African Bank debt collector hit by ransomware — client data exposed

The personal details of African Bank customers were compromised following a cyberattack on one of its appointed debt recovery partners, Debt-In.

African Bank debt collector hit by ransomware — client data exposed

In a statement on Wednesday, the bank confirmed that Debt-In suffered a sophisticated ransomware attack in April 2021.

In the immediate aftermath of the incident, expert security advice concluded that there was no evidence that the attack had resulted in a data breach.

However, Debt-In is now aware that the personal data of certain customers, including a number of African Bank loan customers under debt review, had been compromised.

It did not reveal exactly what types of personal data was exposed.

African Bank chief risk officer, Piet Swanepoel, said it was collaborating with Debt-In to address the breach.

“We have notified the relevant regulatory authorities, and we are also in the process of alerting customers who have been affected, via email and SMS,” Swanepoel said.

African Bank said Debt-In had implemented a robust mitigation plan to contain and reduce any further adverse impact.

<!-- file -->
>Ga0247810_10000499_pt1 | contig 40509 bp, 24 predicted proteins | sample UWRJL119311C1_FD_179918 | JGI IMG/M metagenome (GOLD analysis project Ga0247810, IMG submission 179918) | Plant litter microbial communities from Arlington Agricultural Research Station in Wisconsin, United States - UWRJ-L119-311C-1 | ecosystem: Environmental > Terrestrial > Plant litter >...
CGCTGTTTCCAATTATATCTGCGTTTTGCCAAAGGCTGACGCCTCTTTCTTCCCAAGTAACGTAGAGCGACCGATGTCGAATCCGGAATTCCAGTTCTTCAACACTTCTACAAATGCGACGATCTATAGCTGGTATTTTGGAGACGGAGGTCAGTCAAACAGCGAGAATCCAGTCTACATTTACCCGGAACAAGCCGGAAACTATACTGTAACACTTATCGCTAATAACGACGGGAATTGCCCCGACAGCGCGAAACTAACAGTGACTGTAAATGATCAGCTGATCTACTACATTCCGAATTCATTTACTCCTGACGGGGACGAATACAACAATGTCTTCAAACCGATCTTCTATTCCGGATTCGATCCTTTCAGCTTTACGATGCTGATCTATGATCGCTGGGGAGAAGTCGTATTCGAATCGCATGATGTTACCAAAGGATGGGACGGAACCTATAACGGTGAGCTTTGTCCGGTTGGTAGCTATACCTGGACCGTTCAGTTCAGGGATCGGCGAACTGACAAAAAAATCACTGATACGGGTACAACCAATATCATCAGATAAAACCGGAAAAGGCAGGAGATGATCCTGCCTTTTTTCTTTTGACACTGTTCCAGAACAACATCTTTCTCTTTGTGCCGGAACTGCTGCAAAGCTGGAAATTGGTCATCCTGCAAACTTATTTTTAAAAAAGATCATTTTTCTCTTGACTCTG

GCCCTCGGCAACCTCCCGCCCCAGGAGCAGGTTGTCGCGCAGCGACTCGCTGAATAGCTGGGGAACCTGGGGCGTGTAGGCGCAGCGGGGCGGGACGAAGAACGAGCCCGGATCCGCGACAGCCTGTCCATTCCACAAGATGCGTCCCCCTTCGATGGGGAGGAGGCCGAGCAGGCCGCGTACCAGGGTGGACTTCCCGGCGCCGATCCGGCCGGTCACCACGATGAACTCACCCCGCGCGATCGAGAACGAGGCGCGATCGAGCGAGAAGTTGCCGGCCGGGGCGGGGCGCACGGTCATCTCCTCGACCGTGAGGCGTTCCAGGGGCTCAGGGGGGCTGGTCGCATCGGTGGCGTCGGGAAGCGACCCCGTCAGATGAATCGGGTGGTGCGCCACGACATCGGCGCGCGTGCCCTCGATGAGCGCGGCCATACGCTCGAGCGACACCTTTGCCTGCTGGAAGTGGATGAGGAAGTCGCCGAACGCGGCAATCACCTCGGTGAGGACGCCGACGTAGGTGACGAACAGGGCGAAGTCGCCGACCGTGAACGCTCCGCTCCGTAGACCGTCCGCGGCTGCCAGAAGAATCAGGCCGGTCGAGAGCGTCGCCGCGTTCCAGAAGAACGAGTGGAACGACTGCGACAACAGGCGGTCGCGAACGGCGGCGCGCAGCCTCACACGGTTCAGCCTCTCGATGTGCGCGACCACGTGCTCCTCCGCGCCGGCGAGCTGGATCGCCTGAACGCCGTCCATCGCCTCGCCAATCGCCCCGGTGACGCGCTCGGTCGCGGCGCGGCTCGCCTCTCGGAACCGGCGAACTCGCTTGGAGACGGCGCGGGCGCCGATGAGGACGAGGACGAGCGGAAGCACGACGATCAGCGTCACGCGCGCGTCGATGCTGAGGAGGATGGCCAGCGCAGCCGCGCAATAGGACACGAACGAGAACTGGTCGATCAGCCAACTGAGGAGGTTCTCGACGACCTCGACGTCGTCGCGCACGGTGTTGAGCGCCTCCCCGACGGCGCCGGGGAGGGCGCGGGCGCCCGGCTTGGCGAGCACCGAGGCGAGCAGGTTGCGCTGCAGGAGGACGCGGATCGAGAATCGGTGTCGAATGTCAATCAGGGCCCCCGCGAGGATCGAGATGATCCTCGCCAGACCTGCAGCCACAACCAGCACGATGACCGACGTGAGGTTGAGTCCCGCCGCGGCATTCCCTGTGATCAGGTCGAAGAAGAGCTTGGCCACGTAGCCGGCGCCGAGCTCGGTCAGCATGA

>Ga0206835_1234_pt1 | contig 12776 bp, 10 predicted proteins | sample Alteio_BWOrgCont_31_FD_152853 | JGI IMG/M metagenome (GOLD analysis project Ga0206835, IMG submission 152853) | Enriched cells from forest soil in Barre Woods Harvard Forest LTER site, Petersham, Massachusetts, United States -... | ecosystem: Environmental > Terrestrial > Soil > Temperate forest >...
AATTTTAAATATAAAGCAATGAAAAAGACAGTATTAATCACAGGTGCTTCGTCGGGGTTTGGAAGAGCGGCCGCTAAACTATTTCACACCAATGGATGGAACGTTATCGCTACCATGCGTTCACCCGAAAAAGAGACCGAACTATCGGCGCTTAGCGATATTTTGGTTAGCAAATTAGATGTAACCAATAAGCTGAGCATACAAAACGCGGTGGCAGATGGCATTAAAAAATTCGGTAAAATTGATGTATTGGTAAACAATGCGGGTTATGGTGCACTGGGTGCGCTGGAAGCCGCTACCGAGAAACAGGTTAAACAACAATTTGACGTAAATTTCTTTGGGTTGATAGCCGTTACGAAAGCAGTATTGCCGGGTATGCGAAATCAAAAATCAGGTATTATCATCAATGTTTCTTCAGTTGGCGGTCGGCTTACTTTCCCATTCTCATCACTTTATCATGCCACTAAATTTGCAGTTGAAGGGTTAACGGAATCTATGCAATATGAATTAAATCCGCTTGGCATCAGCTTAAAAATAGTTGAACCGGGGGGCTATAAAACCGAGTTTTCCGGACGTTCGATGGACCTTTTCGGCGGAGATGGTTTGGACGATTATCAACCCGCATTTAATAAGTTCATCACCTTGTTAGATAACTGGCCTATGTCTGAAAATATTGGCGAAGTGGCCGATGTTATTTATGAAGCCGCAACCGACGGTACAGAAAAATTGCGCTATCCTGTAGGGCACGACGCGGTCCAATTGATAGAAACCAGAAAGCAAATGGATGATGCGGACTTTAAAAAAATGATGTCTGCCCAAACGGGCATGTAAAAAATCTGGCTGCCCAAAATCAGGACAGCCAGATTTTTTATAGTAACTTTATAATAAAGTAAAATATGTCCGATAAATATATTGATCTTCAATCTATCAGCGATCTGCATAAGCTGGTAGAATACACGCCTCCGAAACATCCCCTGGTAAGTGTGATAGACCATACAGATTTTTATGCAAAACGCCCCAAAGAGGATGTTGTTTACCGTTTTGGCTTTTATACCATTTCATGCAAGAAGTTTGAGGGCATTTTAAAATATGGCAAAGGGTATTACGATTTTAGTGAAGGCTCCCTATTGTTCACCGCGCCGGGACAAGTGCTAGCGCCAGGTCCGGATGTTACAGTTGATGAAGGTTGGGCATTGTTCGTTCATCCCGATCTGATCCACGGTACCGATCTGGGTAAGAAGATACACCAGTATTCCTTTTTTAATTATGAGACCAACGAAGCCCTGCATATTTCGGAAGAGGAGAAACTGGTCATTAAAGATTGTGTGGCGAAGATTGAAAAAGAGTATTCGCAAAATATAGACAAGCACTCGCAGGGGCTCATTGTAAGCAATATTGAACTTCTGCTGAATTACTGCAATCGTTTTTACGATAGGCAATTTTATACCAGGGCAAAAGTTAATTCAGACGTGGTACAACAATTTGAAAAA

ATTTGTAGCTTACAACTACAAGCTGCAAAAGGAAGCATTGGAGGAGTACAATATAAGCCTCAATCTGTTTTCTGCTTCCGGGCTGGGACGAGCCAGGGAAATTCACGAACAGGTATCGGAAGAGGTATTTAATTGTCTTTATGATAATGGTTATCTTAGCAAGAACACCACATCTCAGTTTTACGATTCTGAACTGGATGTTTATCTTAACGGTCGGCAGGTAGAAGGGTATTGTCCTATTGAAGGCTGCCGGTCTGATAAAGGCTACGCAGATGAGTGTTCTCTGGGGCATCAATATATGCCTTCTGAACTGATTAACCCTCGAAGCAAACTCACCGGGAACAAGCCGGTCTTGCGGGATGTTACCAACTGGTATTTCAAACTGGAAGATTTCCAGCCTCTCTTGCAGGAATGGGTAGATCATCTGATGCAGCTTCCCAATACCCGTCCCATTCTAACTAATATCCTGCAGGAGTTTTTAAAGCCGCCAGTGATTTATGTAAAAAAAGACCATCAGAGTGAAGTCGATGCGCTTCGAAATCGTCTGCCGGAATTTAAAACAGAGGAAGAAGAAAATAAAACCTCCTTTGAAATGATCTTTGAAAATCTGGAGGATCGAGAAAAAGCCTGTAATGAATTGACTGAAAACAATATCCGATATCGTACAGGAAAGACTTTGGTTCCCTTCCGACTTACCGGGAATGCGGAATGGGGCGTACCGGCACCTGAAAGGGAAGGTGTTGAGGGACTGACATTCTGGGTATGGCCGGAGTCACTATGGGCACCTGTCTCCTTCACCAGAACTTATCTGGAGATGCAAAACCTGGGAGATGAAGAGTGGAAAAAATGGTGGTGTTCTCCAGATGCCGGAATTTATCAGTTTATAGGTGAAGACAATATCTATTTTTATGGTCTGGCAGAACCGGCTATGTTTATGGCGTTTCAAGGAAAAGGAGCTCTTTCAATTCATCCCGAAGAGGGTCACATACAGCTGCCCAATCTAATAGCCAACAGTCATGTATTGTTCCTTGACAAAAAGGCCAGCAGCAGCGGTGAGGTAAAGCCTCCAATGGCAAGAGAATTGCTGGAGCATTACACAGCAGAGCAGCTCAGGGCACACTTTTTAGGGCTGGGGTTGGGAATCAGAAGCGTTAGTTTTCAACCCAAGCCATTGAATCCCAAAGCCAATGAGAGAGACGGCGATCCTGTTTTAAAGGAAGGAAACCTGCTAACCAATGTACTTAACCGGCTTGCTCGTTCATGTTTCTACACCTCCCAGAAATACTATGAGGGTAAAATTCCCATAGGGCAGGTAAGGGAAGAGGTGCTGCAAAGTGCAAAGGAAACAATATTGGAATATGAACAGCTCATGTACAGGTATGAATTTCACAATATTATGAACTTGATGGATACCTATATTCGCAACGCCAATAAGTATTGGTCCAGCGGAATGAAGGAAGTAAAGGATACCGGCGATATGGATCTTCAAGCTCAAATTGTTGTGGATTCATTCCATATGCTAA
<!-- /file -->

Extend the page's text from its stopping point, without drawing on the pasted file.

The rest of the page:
“Debt-In is confident that no data shared post 1 April 2021 has been compromised,” the bank added.

In an additional step, African Bank said its fraud prevention team had enhanced security measures to protect all African Bank customers.

Swanepoel reminded all South Africans to remain vigilant against possible fraud.

He provided the following tips to protect against attacks:

  • Never disclose usernames, passwords, PINs or One-Time Pins (OTPs) when asked to do so by anyone via telephone, fax, text messages or even email, no matter how believable the request appears to be.
  • Change your passwords regularly, and don’t share them with anyone.
  • Cybercriminals often contact customers and pretend to be their bank since they may know your ID and cellphone numbers.
  • Review your monthly statements closely to check what money has left your account and to whom it has been transferred.

“If you detect any suspicious activity or feel that your information has been compromised, you can apply for a free Protective Registration listing with the Southern African Fraud Prevention Services (SAFPS),” said Swanepoel.

“This will alert banks and credit providers that an identity has been compromised. You can apply by emailing protection@safps.org.za.”

Swanepoel further urged African Bank customers to call 0861 111 011 if they suspect any fraudulent activity on their accounts.

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